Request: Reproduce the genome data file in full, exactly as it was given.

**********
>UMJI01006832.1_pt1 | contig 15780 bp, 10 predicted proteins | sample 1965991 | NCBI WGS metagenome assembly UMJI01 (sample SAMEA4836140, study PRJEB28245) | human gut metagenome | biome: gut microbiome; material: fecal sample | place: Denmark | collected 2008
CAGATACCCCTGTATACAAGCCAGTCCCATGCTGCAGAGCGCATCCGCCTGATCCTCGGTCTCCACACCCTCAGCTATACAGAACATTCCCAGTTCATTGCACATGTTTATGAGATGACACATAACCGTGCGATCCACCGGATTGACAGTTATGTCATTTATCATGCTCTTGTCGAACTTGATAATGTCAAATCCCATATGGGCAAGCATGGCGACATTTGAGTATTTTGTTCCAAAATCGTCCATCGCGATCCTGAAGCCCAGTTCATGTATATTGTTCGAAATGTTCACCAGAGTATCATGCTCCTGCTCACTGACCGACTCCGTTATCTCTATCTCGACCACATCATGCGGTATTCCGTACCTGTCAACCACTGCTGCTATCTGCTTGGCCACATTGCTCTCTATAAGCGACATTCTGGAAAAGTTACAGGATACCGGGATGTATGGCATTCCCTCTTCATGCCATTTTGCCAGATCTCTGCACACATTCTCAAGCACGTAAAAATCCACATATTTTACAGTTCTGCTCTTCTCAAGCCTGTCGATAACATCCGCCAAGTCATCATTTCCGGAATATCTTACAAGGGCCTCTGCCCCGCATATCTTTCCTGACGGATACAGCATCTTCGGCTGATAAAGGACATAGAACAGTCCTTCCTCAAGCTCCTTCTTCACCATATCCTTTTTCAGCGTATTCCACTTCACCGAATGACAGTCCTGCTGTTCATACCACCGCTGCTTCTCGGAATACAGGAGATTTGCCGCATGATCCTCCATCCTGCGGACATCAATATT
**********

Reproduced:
>UMJI01006832.1_pt1 | contig 15780 bp, 10 predicted proteins | sample 1965991 | NCBI WGS metagenome assembly UMJI01 (sample SAMEA4836140, study PRJEB28245) | human gut metagenome | biome: gut microbiome; material: fecal sample | place: Denmark | collected 2008
CAGATACCCCTGTATACAAGCCAGTCCCATGCTGCAGAGCGCATCCGCCTGATCCTCGGTCTCCACACCCTCAGCTATACAGAACATTCCCAGTTCATTGCACATGTTTATGAGATGACACATAACCGTGCGATCCACCGGATTGACAGTTATGTCATTTATCATGCTCTTGTCGAACTTGATAATGTCAAATCCCATATGGGCAAGCATGGCGACATTTGAGTATTTTGTTCCAAAATCGTCCATCGCGATCCTGAAGCCCAGTTCATGTATATTGTTCGAAATGTTCACCAGAGTATCATGCTCCTGCTCACTGACCGACTCCGTTATCTCTATCTCGACCACATCATGCGGTATTCCGTACCTGTCAACCACTGCTGCTATCTGCTTGGCCACATTGCTCTCTATAAGCGACATTCTGGAAAAGTTACAGGATACCGGGATGTATGGCATTCCCTCTTCATGCCATTTTGCCAGATCTCTGCACACATTCTCAAGCACGTAAAAATCCACATATTTTACAGTTCTGCTCTTCTCAAGCCTGTCGATAACATCCGCCAAGTCATCATTTCCGGAATATCTTACAAGGGCCTCTGCCCCGCATATCTTTCCTGACGGATACAGCATCTTCGGCTGATAAAGGACATAGAACAGTCCTTCCTCAAGCTCCTTCTTCACCATATCCTTTTTCAGCGTATTCCACTTCACCGAATGACAGTCCTGCTGTTCATACCACCGCTGCTTCTCGGAATACAGGAGATTTGCCGCATGATCCTCCATCCTGCGGACATCAATATT